21-04-2015

Espelt Lledoner Roig 2013

The only thing one can figure is that given how most grapes around the world come in a red/”black” variety and a “white” variety that those in between were deemed “grey” despite the fact that any _______ Gris you’ll find is typically pink as a grape on the vine. This is important to mention as “Lledoner Roig” is one such “grey” grape that has been making a comeback both in DO Empordà as well as AOC Côtes de Roussillon across the border. If the name seems radically unfamiliar it’s because it’s more commonly known as Grenache Gris, the fully Frenchified version of the name that English speakers gravitate towards.

Lledoner Roig is a most curious name as “lledoner” is actually a tree, apparently known as a “hackberry” in English and “roig” is from old Catalan and is accepted to just mean “red” which has been supplanted by “vermell” in modern use. But this variant of Grey Grenache has long been found in old vineyards around Catalonia. It’s often tucked in with other types of vines given that winemaking peasants of old, not having the ease of moving wines around the cellar like we do know in our electric, pump-enabled times would make “field blends” for the wines. They’d pick, ferment, and macerate everything from their field at the same time. This is not how you usually get great wines as grapes have different maturity rates. It should be noted that this style of “co-fermentation” is still practiced in some French regions with specific regulations and why Côte Rotie is so unique with its blends of Syrah and Viognier.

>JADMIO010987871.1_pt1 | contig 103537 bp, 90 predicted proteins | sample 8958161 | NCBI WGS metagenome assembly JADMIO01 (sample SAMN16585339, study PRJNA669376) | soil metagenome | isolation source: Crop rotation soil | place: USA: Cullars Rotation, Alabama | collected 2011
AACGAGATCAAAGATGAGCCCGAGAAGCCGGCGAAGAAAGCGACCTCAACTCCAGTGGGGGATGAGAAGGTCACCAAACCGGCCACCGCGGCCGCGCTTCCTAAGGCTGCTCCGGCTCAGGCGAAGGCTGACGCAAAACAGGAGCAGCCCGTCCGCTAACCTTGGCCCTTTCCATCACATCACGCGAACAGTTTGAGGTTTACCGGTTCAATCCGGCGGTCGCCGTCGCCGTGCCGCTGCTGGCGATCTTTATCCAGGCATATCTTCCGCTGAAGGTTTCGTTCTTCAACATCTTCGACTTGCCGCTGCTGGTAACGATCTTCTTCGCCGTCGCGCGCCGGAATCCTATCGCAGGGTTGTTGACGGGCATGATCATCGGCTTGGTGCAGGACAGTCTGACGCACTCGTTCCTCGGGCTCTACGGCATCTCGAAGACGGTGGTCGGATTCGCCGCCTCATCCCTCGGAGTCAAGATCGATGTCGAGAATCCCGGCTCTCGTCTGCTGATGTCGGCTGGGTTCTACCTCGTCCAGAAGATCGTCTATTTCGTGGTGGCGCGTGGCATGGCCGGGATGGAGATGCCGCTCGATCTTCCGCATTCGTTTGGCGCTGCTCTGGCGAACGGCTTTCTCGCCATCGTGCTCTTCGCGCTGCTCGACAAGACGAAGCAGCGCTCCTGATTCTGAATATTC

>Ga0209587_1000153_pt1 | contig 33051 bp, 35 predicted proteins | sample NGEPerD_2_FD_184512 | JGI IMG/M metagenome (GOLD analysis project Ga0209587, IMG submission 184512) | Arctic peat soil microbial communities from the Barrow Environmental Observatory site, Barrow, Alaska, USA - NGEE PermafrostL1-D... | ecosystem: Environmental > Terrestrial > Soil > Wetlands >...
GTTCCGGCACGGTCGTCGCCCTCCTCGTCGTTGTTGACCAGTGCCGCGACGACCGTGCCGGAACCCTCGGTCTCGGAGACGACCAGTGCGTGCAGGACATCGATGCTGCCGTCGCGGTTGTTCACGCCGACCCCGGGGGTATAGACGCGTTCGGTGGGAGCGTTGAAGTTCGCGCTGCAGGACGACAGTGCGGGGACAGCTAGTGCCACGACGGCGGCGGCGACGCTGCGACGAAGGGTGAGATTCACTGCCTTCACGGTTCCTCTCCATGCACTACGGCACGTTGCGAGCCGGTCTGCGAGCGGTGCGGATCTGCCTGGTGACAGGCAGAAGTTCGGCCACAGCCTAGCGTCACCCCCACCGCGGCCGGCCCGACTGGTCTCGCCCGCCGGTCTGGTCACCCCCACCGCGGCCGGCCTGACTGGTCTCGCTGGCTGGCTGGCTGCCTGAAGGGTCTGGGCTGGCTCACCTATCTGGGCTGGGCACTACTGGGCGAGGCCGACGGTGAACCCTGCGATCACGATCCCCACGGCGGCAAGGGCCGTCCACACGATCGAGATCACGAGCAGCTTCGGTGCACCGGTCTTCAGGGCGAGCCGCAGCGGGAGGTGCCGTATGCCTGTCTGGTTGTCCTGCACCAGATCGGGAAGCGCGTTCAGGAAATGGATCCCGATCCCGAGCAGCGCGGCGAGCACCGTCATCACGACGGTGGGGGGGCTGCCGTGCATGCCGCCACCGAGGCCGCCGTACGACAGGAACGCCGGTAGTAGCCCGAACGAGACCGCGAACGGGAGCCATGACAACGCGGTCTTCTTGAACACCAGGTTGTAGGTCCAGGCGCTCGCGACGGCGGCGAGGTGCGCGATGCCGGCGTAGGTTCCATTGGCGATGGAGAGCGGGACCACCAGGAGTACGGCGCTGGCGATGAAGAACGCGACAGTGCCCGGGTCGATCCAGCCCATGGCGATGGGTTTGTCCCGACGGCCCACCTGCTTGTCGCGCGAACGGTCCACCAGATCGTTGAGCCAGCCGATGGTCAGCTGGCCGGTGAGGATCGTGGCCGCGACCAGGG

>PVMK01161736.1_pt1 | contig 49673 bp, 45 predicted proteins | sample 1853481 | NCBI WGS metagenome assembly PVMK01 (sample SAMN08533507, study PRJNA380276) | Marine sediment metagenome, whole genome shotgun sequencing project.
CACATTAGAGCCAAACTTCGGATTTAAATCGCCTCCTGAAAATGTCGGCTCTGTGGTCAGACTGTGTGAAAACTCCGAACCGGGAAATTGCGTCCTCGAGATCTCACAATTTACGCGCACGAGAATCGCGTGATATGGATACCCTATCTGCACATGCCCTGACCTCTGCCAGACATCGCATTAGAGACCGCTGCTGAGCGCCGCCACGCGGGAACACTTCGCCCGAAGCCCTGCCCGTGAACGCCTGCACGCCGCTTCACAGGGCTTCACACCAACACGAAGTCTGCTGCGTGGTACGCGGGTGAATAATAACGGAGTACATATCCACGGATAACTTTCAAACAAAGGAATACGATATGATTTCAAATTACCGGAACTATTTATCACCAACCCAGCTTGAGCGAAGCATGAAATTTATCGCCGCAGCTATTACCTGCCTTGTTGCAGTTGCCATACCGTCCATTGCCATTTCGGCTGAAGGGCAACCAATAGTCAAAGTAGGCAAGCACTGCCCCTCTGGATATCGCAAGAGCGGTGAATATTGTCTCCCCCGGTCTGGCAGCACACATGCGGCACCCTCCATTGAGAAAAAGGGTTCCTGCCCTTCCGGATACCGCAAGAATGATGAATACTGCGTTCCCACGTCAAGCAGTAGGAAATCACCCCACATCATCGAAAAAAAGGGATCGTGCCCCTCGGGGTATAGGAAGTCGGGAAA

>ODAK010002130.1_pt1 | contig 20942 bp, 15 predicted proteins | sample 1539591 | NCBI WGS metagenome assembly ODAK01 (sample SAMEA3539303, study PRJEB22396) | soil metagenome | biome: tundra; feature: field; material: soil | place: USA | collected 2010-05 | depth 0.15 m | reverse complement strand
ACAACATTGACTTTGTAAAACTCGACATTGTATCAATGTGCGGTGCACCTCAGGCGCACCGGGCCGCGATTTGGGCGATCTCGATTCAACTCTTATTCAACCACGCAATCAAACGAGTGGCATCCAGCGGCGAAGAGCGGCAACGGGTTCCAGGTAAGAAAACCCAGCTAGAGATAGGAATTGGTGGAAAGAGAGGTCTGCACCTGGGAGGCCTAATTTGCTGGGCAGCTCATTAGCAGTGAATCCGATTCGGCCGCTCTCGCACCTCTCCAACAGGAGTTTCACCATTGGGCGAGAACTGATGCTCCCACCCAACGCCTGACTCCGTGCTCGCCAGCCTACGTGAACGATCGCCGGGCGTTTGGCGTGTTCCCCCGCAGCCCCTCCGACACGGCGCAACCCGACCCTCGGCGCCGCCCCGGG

In the case of Espelt, like most cellars with old vineyards they had a bit of Lledoner Roig hanging out in their Carignan vines randomly. The question naturally arose, “What on earth do we do with this?” It’s a somewhat versatile grape but given that it’s neither weak nor fully bold your options are limited. They were putting it in to their Grenache-based dessert wine for awhile but they felt like something more could be done with this pinky grape.

They set about to make a blanc de noir or “blanc de negre” as it’s known in Catalan (“white from black” has never sounded good in English) although it’s obviously not a full red grape and thus it’s more of a “blanc de roig” as they’ve taken to calling it. Making a “white” wine from red grapes is always fraught with peril. While the French have really nailed it (two of the three permitted grapes in Champagne are actually red grapes if you didn’t know) hotter climate winemakers have hit and miss success with it.

The profound ripeness that grapes see in Spain makes it a process that’s more than just running off the juice from the press immediately with zero skin contact from the grapes. There is a finite art to picking at the right time, controlling the temperature, and undoubtedly a myriad of other items that need to come together to give you a different take on a white wine from dark grapes that’s actually enjoyable. For instance, it’s only in the most recent vintages that Les Cousins in Priorat have achieved a fine wine in this style with their L’Antagonique.

Given this, Espelt did a number of experiments with the grape to see what was going to work and they’ve only just now released the wine for the very first time with less than 1,000 bottles produced.

Lledoner Roig 2013
Lovely color that nearly approaches glowing bronze. Aromatically intense with with notes of green pear, stony pumice, lime zest, light raspberry, and vanilla creme. A generous body of medium plus acidity with citric flavors that really shine and pull in to a lingering, mineral finish.

100% Grey Grenache 13.35% 19€
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